It reached France in 1556, but when Jean Nicot de Villemain, France’s ambassador to Portugal, sent some to Catherine de Medici as a treatment for her migraines ten years later, it was all over. Nicotine had taken hold of Europe, and from smoking to snuffing, civilization had found a new favorite pastime. Dozens of publications were released extolling the health benefits of tobacco, including Nicolas Monardes’ report on the 36 health problems that tobacco could cure in 1571 and Anthony Chute’s 1595 treatise “Tobacco” where he claimed that doctors were suppressing information about tobacco in the fear that it would put them out of business, an argument that many purport about cannabis and other plants to this day. Yet, despite all of the hoopla, some were also noticing some of the adverse effects of tobacco as well.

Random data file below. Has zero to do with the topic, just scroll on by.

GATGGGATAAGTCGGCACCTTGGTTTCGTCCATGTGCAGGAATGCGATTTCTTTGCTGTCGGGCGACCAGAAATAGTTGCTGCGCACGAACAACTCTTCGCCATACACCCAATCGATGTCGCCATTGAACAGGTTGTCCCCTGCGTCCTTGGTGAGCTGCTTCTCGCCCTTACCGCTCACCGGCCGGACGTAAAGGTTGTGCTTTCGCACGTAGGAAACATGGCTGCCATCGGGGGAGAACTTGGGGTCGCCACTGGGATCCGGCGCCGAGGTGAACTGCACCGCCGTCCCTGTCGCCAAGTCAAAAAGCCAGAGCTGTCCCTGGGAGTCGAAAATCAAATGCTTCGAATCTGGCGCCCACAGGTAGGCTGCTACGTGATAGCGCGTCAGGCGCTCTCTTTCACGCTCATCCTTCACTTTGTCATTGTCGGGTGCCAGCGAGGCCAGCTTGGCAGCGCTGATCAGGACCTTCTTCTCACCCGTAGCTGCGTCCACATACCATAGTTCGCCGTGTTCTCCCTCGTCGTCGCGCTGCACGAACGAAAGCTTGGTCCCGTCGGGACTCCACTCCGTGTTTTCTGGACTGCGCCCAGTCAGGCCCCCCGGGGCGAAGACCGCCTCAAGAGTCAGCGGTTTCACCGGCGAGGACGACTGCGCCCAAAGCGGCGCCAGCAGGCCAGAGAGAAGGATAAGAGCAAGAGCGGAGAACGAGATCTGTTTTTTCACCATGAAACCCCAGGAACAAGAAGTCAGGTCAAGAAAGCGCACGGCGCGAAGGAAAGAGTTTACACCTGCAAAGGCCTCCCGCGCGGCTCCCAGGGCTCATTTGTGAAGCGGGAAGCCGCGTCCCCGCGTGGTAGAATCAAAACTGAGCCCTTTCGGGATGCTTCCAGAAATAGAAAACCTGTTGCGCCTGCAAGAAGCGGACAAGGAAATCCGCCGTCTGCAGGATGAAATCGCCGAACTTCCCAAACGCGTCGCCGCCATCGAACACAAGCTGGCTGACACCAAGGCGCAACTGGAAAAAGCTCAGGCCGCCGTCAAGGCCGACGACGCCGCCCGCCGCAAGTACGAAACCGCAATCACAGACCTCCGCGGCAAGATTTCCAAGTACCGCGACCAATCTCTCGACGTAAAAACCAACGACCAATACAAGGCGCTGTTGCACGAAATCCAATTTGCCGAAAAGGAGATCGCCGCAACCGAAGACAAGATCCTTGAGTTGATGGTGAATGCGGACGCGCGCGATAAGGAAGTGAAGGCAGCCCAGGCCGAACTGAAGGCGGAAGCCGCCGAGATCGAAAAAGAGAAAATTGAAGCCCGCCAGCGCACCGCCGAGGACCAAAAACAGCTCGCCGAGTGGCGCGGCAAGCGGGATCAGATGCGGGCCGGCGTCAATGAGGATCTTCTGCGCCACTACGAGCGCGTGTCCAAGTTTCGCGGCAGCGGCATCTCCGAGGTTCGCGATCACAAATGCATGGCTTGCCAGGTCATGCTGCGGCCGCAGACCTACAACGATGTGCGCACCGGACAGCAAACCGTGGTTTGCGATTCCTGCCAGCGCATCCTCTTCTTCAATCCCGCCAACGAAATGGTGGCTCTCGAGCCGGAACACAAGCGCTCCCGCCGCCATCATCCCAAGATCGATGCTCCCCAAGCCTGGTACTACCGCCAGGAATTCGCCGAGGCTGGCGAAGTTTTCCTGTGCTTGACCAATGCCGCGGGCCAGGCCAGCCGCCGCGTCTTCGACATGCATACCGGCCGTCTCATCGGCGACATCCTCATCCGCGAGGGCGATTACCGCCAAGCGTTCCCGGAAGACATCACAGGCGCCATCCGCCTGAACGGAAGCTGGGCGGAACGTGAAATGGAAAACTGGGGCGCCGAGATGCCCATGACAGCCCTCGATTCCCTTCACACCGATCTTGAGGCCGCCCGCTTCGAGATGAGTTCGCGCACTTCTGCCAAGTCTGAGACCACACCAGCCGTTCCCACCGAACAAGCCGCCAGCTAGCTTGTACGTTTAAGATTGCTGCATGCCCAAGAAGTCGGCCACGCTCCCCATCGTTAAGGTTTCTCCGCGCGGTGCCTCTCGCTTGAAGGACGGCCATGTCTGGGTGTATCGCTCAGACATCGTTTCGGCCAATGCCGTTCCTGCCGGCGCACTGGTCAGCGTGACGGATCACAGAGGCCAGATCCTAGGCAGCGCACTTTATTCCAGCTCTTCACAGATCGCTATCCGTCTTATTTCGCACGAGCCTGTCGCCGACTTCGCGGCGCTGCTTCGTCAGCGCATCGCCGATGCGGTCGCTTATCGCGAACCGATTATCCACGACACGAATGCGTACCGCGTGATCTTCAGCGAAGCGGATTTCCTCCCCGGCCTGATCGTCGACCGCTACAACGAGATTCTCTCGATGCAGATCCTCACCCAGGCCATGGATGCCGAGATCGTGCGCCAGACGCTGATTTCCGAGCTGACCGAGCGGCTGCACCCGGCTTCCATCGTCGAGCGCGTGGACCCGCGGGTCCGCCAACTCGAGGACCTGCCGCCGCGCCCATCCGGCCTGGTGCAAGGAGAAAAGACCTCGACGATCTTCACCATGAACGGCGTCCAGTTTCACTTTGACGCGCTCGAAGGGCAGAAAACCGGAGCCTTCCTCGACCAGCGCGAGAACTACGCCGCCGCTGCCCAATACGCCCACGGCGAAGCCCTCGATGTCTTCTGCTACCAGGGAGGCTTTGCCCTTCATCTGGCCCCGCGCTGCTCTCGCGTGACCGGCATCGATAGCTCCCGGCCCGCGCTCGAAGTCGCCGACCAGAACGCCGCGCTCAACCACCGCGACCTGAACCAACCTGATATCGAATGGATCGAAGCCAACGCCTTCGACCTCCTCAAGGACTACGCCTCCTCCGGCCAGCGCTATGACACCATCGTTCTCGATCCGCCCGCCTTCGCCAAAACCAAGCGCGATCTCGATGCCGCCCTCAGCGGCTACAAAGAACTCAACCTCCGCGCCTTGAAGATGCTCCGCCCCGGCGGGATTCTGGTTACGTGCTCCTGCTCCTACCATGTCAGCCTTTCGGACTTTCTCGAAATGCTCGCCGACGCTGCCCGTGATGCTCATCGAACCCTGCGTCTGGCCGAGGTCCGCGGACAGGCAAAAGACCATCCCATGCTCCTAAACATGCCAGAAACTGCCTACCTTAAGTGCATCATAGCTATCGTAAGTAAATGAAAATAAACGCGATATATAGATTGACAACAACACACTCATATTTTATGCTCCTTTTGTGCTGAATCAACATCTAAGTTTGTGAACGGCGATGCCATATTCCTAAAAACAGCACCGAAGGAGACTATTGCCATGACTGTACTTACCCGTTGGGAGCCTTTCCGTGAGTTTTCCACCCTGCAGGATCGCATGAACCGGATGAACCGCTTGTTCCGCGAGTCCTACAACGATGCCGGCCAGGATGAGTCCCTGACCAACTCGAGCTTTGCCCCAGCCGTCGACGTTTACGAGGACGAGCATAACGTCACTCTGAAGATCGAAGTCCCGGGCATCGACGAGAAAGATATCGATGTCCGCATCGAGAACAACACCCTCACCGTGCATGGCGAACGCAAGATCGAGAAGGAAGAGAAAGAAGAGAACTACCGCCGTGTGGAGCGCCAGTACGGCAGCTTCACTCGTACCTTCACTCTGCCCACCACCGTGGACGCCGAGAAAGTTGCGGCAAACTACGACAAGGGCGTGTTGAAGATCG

As it was becoming increasingly popular in the Spanish colonies, writer Gonzalo Fernandez de Oveido y Valdez, who was chronicling the colonization, remarked on the way that it caused the men to act as if they were drunk, and Bartome de las Casas wrote about how hard it was for the men to stop using it, and how dependent they found themselves becoming. Even Francis Bacon, although he wrote of how tobacco comforted his spirit, also wrote of how difficult it was to stop smoking. Literature began to arise warning of the dangers of tobacco, like A Counterblaste to Tobacco and A Warning for Tobacconists, which compared the lungs of tobacco users to those of chimney sweeps, but tobacco had already found its market, and the creature comfort had taken hold.